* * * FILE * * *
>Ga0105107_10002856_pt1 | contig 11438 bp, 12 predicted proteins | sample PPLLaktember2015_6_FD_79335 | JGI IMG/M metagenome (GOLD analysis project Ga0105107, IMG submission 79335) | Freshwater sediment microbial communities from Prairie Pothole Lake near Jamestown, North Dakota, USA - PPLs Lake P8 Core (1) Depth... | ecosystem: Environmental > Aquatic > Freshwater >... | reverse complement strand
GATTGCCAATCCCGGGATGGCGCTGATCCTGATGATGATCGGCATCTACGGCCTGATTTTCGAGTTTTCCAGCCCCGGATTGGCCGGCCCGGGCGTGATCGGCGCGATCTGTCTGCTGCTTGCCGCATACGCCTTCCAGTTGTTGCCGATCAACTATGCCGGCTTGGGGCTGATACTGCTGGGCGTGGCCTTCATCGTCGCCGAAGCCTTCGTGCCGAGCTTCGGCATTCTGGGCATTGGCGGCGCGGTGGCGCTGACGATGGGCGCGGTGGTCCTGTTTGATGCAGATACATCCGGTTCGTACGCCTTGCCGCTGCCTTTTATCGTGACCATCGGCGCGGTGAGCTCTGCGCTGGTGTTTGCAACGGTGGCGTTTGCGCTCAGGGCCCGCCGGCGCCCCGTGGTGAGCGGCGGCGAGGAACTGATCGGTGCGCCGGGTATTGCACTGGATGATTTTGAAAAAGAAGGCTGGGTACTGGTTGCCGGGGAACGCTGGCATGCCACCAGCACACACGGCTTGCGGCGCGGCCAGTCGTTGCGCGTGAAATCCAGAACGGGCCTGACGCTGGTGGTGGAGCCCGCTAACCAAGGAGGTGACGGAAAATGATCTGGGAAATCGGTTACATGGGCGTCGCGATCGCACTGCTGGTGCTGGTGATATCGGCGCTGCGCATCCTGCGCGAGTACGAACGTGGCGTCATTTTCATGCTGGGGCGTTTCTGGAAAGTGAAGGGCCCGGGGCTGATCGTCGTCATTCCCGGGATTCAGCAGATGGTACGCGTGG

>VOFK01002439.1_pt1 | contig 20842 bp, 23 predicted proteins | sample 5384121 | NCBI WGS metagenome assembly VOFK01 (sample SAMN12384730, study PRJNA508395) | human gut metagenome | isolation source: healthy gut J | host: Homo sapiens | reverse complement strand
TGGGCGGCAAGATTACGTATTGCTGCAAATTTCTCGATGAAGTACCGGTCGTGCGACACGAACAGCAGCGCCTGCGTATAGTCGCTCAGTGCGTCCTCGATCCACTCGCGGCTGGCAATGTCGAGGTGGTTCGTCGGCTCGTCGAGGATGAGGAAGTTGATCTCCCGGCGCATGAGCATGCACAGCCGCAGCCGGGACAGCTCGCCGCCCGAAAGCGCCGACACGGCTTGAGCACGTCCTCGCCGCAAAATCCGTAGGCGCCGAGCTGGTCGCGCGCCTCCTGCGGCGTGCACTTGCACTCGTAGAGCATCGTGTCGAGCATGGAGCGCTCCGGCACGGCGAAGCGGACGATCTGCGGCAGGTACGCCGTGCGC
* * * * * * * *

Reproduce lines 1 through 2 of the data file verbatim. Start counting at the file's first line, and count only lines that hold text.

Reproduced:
>Ga0105107_10002856_pt1 | contig 11438 bp, 12 predicted proteins | sample PPLLaktember2015_6_FD_79335 | JGI IMG/M metagenome (GOLD analysis project Ga0105107, IMG submission 79335) | Freshwater sediment microbial communities from Prairie Pothole Lake near Jamestown, North Dakota, USA - PPLs Lake P8 Core (1) Depth... | ecosystem: Environmental > Aquatic > Freshwater >... | reverse complement strand
GATTGCCAATCCCGGGATGGCGCTGATCCTGATGATGATCGGCATCTACGGCCTGATTTTCGAGTTTTCCAGCCCCGGATTGGCCGGCCCGGGCGTGATCGGCGCGATCTGTCTGCTGCTTGCCGCATACGCCTTCCAGTTGTTGCCGATCAACTATGCCGGCTTGGGGCTGATACTGCTGGGCGTGGCCTTCATCGTCGCCGAAGCCTTCGTGCCGAGCTTCGGCATTCTGGGCATTGGCGGCGCGGTGGCGCTGACGATGGGCGCGGTGGTCCTGTTTGATGCAGATACATCCGGTTCGTACGCCTTGCCGCTGCCTTTTATCGTGACCATCGGCGCGGTGAGCTCTGCGCTGGTGTTTGCAACGGTGGCGTTTGCGCTCAGGGCCCGCCGGCGCCCCGTGGTGAGCGGCGGCGAGGAACTGATCGGTGCGCCGGGTATTGCACTGGATGATTTTGAAAAAGAAGGCTGGGTACTGGTTGCCGGGGAACGCTGGCATGCCACCAGCACACACGGCTTGCGGCGCGGCCAGTCGTTGCGCGTGAAATCCAGAACGGGCCTGACGCTGGTGGTGGAGCCCGCTAACCAAGGAGGTGACGGAAAATGATCTGGGAAATCGGTTACATGGGCGTCGCGATCGCACTGCTGGTGCTGGTGATATCGGCGCTGCGCATCCTGCGCGAGTACGAACGTGGCGTCATTTTCATGCTGGGGCGTTTCTGGAAAGTGAAGGGCCCGGGGCTGATCGTCGTCATTCCCGGGATTCAGCAGATGGTACGCGTGG